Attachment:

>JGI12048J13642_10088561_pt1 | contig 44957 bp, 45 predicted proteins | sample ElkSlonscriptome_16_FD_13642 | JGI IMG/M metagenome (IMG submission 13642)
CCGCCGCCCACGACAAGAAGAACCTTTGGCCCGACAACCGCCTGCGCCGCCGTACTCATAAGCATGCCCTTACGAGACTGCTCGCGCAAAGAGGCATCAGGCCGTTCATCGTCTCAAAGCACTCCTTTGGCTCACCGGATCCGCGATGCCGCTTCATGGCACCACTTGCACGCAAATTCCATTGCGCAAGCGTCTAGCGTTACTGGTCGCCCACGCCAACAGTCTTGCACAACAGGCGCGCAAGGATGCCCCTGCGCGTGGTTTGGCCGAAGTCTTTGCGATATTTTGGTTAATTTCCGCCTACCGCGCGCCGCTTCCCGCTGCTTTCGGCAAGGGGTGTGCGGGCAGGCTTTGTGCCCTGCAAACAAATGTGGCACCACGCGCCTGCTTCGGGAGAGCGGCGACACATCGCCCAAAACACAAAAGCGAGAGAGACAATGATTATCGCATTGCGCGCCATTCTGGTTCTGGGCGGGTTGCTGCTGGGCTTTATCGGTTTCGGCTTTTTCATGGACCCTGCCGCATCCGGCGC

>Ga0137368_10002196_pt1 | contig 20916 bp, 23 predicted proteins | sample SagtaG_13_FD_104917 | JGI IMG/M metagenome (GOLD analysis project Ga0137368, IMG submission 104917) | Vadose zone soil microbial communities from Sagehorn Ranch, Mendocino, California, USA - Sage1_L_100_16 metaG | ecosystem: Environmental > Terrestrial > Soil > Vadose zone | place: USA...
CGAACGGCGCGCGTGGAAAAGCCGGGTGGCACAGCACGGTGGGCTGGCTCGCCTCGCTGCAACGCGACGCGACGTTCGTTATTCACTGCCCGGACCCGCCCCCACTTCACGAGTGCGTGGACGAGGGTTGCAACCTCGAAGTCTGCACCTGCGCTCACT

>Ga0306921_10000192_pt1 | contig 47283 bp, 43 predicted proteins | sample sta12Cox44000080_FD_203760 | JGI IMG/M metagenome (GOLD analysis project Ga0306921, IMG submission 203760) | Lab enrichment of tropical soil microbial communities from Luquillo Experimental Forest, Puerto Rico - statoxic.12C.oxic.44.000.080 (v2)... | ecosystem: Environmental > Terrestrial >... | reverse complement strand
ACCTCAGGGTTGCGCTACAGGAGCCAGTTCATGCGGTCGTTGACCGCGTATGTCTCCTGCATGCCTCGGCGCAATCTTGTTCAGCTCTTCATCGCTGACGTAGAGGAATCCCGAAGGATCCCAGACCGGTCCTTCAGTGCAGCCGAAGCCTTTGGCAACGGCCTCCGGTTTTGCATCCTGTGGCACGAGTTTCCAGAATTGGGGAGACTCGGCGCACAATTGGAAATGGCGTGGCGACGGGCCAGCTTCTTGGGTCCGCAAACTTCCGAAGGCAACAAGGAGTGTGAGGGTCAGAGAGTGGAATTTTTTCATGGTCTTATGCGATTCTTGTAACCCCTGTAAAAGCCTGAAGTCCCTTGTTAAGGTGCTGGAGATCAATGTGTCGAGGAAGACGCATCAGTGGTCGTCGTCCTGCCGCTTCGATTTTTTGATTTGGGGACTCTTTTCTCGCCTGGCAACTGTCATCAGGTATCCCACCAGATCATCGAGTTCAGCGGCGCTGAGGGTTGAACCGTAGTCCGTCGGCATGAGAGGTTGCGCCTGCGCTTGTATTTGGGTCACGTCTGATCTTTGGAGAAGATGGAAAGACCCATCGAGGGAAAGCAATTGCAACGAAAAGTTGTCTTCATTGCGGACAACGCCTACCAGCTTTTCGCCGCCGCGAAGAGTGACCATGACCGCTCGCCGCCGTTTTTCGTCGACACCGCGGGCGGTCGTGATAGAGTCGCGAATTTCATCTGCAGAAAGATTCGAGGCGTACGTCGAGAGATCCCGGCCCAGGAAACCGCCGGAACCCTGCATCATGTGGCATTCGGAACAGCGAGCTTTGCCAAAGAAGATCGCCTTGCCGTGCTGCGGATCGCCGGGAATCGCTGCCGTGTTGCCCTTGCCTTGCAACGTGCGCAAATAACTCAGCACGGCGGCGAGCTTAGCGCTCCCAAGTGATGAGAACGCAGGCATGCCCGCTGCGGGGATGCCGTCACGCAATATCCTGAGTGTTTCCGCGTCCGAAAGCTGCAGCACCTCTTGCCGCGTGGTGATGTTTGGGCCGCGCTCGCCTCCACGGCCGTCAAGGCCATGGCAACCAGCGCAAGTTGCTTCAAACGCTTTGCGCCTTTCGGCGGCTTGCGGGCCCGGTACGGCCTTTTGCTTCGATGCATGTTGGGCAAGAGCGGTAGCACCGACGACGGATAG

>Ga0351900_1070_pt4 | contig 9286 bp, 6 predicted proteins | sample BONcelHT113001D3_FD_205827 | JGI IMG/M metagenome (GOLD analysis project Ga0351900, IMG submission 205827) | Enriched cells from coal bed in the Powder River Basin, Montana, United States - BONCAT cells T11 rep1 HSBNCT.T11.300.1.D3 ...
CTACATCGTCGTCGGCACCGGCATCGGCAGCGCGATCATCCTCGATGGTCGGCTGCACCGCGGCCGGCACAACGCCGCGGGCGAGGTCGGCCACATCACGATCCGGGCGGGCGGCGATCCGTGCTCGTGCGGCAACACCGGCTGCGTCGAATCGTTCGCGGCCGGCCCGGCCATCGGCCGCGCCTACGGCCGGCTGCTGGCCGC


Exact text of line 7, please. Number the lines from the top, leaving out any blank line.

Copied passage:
>Ga0351900_1070_pt4 | contig 9286 bp, 6 predicted proteins | sample BONcelHT113001D3_FD_205827 | JGI IMG/M metagenome (GOLD analysis project Ga0351900, IMG submission 205827) | Enriched cells from coal bed in the Powder River Basin, Montana, United States - BONCAT cells T11 rep1 HSBNCT.T11.300.1.D3 ...